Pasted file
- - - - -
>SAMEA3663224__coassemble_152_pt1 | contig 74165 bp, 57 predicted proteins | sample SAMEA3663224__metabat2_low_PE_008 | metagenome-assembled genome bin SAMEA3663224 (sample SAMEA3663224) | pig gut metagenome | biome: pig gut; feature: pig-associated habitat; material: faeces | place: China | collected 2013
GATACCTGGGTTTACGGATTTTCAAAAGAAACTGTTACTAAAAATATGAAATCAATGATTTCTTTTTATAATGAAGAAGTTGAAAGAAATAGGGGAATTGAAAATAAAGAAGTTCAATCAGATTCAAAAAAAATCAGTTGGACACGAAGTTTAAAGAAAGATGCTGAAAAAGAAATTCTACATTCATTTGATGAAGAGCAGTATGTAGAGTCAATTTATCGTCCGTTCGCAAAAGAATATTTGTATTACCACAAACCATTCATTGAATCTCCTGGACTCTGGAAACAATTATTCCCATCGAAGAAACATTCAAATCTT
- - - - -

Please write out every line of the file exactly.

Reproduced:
>SAMEA3663224__coassemble_152_pt1 | contig 74165 bp, 57 predicted proteins | sample SAMEA3663224__metabat2_low_PE_008 | metagenome-assembled genome bin SAMEA3663224 (sample SAMEA3663224) | pig gut metagenome | biome: pig gut; feature: pig-associated habitat; material: faeces | place: China | collected 2013
GATACCTGGGTTTACGGATTTTCAAAAGAAACTGTTACTAAAAATATGAAATCAATGATTTCTTTTTATAATGAAGAAGTTGAAAGAAATAGGGGAATTGAAAATAAAGAAGTTCAATCAGATTCAAAAAAAATCAGTTGGACACGAAGTTTAAAGAAAGATGCTGAAAAAGAAATTCTACATTCATTTGATGAAGAGCAGTATGTAGAGTCAATTTATCGTCCGTTCGCAAAAGAATATTTGTATTACCACAAACCATTCATTGAATCTCCTGGACTCTGGAAACAATTATTCCCATCGAAGAAACATTCAAATCTT